- Bring your appointment QR code and your Daily Sympton Survey approval. Remember that this test is only for people who do not have symptoms; if you have symptoms, employees should contact Occupational Health Services or their doctor; students should contact Student Health and Counseling Services..
- Follow the signs outside the ARC to the designated kiosk entrance along the Orchard Road driveway. Be prepared to wait in line outside, and wear your face covering and maintain physical distance while you wait.
- Inside the testing kiosk there are 48 testing stations, spaced 10 feet apart.
- When it’s your turn, follow the seven-step process previewed in this video (and at the top of this page). The process includes gently swirling water in your mouth, then pushing saliva through a straw, into a vial.
No more nasal swabs
Now that the saliva-based testing process has been validated, the concurrent nasal swab testing has been discontinued.
To achieve validation, the campus testing process was compared to another validated saliva-based test and achieved similar results in terms of sensitivity and specificity. Because the Food and Drug Administration does not currently require review of laboratory-developed tests for accuracy, the lab director for Student Health and Counseling Services followed UC Davis Health procedures to validate the UC Davis test.
The saliva test is considered a molecular test and uses a quantitative polymerase chain reaction (qPCR) process borrowed from the agricultural genetics industry to detect whether someone is actively infected with the coronavirus, even though they do not have symptoms. Learn more about molecular tests from the FDA.
“I really hope this screening process serves as a tool to help with early diagnosis and fast action to help stop outbreaks before they occur,” said Cindy Schorzman, medical director for Student Health and Counseling Services and project lead for the Campus Ready COVID-19 testing program.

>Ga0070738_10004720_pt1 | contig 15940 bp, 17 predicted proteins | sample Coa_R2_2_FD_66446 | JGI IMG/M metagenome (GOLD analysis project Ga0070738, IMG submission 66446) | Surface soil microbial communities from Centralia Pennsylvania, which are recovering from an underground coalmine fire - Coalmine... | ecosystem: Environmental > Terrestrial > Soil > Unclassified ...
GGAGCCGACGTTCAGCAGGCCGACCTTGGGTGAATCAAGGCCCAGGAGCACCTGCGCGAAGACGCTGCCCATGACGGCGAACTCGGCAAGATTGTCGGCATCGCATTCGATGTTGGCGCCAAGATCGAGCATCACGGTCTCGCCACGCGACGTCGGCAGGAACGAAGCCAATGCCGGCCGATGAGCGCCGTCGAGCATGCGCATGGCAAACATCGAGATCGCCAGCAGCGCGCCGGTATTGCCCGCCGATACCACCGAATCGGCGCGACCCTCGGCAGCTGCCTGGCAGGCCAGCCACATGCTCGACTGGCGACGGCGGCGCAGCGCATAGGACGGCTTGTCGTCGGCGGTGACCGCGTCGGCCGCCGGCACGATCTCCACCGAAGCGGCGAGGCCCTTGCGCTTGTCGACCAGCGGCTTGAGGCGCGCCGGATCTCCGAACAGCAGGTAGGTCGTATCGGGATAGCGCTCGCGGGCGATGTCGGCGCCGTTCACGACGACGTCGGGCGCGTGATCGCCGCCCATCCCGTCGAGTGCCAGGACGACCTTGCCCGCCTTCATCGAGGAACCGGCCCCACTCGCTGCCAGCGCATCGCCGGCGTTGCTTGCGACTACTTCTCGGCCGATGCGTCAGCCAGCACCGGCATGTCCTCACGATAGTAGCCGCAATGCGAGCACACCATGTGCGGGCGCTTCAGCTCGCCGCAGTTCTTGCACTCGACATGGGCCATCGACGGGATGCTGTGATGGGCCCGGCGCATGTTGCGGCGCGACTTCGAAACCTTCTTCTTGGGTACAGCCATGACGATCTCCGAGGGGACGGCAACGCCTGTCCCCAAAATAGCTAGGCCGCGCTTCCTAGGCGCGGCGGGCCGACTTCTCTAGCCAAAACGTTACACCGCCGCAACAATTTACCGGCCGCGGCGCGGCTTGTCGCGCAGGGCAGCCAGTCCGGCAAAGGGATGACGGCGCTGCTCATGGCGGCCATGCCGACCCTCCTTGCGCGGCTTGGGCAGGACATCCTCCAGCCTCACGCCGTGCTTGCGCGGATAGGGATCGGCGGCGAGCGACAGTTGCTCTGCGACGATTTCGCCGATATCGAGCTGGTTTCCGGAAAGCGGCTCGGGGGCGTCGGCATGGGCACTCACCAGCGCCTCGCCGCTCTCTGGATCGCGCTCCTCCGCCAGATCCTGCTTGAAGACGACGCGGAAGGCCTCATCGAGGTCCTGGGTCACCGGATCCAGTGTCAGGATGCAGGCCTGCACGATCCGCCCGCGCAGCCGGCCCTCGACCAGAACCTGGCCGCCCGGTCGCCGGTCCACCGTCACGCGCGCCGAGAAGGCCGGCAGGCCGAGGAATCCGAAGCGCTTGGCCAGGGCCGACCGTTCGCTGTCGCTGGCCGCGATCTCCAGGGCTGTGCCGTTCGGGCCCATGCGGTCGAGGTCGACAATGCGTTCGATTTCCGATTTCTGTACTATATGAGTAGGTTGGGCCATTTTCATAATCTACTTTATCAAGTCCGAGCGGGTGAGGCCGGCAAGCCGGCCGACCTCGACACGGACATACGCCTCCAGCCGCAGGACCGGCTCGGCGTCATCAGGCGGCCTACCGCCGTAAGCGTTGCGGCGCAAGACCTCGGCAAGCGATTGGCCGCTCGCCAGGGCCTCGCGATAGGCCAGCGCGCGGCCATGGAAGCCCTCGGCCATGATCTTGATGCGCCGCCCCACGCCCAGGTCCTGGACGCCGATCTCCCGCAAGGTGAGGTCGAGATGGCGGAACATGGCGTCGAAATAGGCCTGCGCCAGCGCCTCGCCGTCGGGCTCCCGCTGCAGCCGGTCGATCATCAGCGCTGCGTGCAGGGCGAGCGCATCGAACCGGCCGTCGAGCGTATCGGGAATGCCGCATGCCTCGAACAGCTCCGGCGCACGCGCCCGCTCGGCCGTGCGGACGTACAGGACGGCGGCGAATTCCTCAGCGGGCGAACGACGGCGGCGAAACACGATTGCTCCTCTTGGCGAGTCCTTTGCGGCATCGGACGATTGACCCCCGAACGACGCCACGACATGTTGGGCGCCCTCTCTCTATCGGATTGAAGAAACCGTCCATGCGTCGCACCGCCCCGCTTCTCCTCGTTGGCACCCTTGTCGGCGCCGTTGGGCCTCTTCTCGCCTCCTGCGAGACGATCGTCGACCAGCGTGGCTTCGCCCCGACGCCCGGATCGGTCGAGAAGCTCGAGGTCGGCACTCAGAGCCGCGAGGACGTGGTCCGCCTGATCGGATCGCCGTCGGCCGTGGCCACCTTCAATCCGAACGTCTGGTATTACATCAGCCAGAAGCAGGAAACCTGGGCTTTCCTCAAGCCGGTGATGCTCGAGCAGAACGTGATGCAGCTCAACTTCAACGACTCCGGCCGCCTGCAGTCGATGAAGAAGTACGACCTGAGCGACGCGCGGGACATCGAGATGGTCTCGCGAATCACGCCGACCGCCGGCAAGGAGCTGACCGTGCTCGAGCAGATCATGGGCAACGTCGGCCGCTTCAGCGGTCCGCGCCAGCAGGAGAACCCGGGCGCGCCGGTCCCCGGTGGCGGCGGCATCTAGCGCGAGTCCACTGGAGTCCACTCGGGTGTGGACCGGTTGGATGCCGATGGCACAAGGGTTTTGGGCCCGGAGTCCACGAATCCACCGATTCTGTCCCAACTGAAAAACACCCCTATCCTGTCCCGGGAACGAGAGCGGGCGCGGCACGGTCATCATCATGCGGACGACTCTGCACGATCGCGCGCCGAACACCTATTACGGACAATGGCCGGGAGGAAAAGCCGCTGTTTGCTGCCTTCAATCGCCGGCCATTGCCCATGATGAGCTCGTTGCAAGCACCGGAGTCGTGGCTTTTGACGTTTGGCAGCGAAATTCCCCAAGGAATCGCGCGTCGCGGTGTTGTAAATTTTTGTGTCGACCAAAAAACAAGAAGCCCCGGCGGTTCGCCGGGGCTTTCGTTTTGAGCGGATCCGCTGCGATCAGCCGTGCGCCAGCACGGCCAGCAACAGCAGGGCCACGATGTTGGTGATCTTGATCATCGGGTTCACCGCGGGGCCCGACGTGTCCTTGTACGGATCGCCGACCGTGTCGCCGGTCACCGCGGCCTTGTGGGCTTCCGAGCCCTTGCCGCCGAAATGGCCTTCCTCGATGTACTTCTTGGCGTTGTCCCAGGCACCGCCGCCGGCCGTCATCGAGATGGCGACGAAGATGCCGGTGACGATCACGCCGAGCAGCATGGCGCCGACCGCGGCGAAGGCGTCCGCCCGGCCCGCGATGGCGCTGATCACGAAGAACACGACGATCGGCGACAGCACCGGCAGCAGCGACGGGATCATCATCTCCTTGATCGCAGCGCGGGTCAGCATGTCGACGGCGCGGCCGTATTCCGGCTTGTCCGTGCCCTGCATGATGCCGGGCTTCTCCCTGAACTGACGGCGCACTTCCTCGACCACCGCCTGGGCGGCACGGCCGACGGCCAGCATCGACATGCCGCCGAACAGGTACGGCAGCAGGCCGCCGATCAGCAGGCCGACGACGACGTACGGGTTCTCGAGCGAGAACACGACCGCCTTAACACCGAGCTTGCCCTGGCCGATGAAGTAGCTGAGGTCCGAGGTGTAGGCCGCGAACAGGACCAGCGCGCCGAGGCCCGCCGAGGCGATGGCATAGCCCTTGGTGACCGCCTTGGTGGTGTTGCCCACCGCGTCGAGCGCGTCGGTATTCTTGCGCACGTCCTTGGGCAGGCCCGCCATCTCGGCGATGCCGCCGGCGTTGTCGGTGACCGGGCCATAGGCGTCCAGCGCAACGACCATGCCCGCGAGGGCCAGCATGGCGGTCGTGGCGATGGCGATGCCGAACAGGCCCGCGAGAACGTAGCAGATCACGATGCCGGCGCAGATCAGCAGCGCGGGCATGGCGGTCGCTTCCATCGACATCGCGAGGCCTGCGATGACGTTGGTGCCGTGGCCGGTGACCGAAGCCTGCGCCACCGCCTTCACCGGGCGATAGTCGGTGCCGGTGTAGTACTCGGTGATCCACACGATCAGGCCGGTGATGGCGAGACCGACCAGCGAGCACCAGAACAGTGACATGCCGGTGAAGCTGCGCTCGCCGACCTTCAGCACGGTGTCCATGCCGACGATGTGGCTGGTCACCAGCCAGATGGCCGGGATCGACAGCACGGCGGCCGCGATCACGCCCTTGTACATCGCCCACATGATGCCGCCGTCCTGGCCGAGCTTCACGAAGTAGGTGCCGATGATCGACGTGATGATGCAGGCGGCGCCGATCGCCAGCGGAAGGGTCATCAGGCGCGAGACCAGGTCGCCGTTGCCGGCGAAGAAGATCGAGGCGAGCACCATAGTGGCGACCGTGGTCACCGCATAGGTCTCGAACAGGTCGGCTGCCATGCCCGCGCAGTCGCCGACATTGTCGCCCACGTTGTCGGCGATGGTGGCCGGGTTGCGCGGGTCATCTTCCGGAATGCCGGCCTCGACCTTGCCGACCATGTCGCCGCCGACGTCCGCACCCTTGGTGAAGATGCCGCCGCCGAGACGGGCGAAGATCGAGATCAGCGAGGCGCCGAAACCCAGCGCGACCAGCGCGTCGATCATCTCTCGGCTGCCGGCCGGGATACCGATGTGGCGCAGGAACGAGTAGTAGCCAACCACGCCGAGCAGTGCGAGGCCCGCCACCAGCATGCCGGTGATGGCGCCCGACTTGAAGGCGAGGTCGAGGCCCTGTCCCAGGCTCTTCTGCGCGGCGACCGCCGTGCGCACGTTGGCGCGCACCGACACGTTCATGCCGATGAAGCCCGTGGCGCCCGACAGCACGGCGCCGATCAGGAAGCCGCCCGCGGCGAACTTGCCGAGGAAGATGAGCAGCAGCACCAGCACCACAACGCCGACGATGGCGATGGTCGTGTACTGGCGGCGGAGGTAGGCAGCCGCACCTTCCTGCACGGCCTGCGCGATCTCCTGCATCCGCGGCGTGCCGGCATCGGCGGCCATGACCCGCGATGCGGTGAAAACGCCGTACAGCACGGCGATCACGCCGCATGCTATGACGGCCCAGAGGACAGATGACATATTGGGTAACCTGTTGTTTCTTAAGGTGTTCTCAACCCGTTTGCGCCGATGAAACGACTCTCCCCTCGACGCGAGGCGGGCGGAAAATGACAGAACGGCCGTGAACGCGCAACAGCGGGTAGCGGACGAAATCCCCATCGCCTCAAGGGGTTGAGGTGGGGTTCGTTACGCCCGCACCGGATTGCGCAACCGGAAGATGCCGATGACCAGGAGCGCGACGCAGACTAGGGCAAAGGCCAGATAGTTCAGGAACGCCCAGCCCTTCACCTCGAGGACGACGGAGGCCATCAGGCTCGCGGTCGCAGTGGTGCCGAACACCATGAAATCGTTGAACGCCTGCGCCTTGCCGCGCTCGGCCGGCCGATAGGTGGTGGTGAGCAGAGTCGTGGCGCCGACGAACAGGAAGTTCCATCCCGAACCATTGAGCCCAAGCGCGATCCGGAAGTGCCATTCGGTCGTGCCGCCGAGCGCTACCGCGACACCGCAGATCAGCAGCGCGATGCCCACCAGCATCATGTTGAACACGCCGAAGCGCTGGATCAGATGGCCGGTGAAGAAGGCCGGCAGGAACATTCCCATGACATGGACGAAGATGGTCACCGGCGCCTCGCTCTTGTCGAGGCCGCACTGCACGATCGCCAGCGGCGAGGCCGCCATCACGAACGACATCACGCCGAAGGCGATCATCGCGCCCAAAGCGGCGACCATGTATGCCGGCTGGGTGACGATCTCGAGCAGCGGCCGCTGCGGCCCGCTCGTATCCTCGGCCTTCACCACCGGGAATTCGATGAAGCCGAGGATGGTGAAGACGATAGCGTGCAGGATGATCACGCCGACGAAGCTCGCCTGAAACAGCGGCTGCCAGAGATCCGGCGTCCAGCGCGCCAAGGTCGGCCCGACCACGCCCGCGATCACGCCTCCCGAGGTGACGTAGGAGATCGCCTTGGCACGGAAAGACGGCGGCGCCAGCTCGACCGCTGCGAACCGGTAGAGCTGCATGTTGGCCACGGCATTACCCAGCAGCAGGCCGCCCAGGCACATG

“Every time I am in the kiosk, though, I take a minute and appreciate what so many amazing Aggies have collaborated and worked so tirelessly to build from scratch, and to truly appreciate what makes our community special — the people.”
The testing kiosk is run by 56 staff members and more than 50 student employees and volunteers. Many of the staff members have been temporarily reassigned from their career positions, including those from the Western Institute for Food Safety and Security, Student Housing and Dining Services, and the One Health Institute.
Many of the students are working at the kiosk as part of timely a two-credit evolution and ecology course in the College of Biological Sciences. The course, “Mass Testing for COVID-19,” or EVE 198, is managed by Coil and led by Professor Jonathan Eisen.
Though the team has been working together for only a short time, they are principled in treating every individual with respect, dedicated to following sanitary practices to avoid contamination and driven by their mission.
“Basically, we are helping to keep the campus open,” said David Goldenberg, mass screening team supervisor who is also a training coordinator at the Western Institute for Food Safety and Security. “We have continually informed our staff about the need to be prepared for increased testing. They are ready to the task and look forward to a rewarding opportunity to serve the students, faculty, staff and the town of Davis.”